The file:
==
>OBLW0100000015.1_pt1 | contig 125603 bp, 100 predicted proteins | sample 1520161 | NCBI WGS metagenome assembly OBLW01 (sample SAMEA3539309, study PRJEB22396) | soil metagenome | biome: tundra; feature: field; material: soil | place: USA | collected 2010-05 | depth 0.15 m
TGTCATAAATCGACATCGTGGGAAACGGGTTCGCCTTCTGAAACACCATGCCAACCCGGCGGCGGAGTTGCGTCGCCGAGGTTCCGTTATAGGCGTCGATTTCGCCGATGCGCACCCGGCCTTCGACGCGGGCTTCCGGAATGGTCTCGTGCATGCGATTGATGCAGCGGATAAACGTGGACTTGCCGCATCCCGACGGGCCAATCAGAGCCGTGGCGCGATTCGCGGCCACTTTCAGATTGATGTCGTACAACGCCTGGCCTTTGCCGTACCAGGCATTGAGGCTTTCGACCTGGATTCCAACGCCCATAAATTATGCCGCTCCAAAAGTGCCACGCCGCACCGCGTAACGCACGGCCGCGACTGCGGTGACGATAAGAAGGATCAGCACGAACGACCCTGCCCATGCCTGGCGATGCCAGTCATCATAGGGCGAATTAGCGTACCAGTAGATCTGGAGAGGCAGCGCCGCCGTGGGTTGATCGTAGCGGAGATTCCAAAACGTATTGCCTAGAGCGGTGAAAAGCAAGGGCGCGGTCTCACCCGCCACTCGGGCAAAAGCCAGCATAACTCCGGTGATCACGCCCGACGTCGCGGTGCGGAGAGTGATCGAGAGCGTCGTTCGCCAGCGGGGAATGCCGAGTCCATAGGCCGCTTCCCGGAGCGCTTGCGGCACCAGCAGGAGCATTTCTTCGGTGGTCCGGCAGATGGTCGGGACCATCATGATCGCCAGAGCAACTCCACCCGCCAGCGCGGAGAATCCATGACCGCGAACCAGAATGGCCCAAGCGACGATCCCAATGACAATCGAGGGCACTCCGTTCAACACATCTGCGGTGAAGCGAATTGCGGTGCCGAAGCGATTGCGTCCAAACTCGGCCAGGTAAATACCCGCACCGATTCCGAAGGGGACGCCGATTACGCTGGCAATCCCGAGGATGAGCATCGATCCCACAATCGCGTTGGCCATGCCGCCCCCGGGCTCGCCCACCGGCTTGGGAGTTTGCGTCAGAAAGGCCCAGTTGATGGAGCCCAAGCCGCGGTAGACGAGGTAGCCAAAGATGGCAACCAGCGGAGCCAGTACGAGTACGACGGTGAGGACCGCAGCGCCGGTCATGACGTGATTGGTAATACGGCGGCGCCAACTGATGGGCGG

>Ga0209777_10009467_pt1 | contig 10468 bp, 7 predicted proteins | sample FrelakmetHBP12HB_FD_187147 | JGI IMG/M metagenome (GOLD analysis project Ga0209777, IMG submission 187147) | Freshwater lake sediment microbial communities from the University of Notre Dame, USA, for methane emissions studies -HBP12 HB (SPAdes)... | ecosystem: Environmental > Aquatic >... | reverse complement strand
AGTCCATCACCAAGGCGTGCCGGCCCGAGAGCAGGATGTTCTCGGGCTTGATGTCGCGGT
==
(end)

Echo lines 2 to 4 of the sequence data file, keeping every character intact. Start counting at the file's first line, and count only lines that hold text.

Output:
TGTCATAAATCGACATCGTGGGAAACGGGTTCGCCTTCTGAAACACCATGCCAACCCGGCGGCGGAGTTGCGTCGCCGAGGTTCCGTTATAGGCGTCGATTTCGCCGATGCGCACCCGGCCTTCGACGCGGGCTTCCGGAATGGTCTCGTGCATGCGATTGATGCAGCGGATAAACGTGGACTTGCCGCATCCCGACGGGCCAATCAGAGCCGTGGCGCGATTCGCGGCCACTTTCAGATTGATGTCGTACAACGCCTGGCCTTTGCCGTACCAGGCATTGAGGCTTTCGACCTGGATTCCAACGCCCATAAATTATGCCGCTCCAAAAGTGCCACGCCGCACCGCGTAACGCACGGCCGCGACTGCGGTGACGATAAGAAGGATCAGCACGAACGACCCTGCCCATGCCTGGCGATGCCAGTCATCATAGGGCGAATTAGCGTACCAGTAGATCTGGAGAGGCAGCGCCGCCGTGGGTTGATCGTAGCGGAGATTCCAAAACGTATTGCCTAGAGCGGTGAAAAGCAAGGGCGCGGTCTCACCCGCCACTCGGGCAAAAGCCAGCATAACTCCGGTGATCACGCCCGACGTCGCGGTGCGGAGAGTGATCGAGAGCGTCGTTCGCCAGCGGGGAATGCCGAGTCCATAGGCCGCTTCCCGGAGCGCTTGCGGCACCAGCAGGAGCATTTCTTCGGTGGTCCGGCAGATGGTCGGGACCATCATGATCGCCAGAGCAACTCCACCCGCCAGCGCGGAGAATCCATGACCGCGAACCAGAATGGCCCAAGCGACGATCCCAATGACAATCGAGGGCACTCCGTTCAACACATCTGCGGTGAAGCGAATTGCGGTGCCGAAGCGATTGCGTCCAAACTCGGCCAGGTAAATACCCGCACCGATTCCGAAGGGGACGCCGATTACGCTGGCAATCCCGAGGATGAGCATCGATCCCACAATCGCGTTGGCCATGCCGCCCCCGGGCTCGCCCACCGGCTTGGGAGTTTGCGTCAGAAAGGCCCAGTTGATGGAGCCCAAGCCGCGGTAGACGAGGTAGCCAAAGATGGCAACCAGCGGAGCCAGTACGAGTACGACGGTGAGGACCGCAGCGCCGGTCATGACGTGATTGGTAATACGGCGGCGCCAACTGATGGGCGG

>Ga0209777_10009467_pt1 | contig 10468 bp, 7 predicted proteins | sample FrelakmetHBP12HB_FD_187147 | JGI IMG/M metagenome (GOLD analysis project Ga0209777, IMG submission 187147) | Freshwater lake sediment microbial communities from the University of Notre Dame, USA, for methane emissions studies -HBP12 HB (SPAdes)... | ecosystem: Environmental > Aquatic >... | reverse complement strand
AGTCCATCACCAAGGCGTGCCGGCCCGAGAGCAGGATGTTCTCGGGCTTGATGTCGCGGT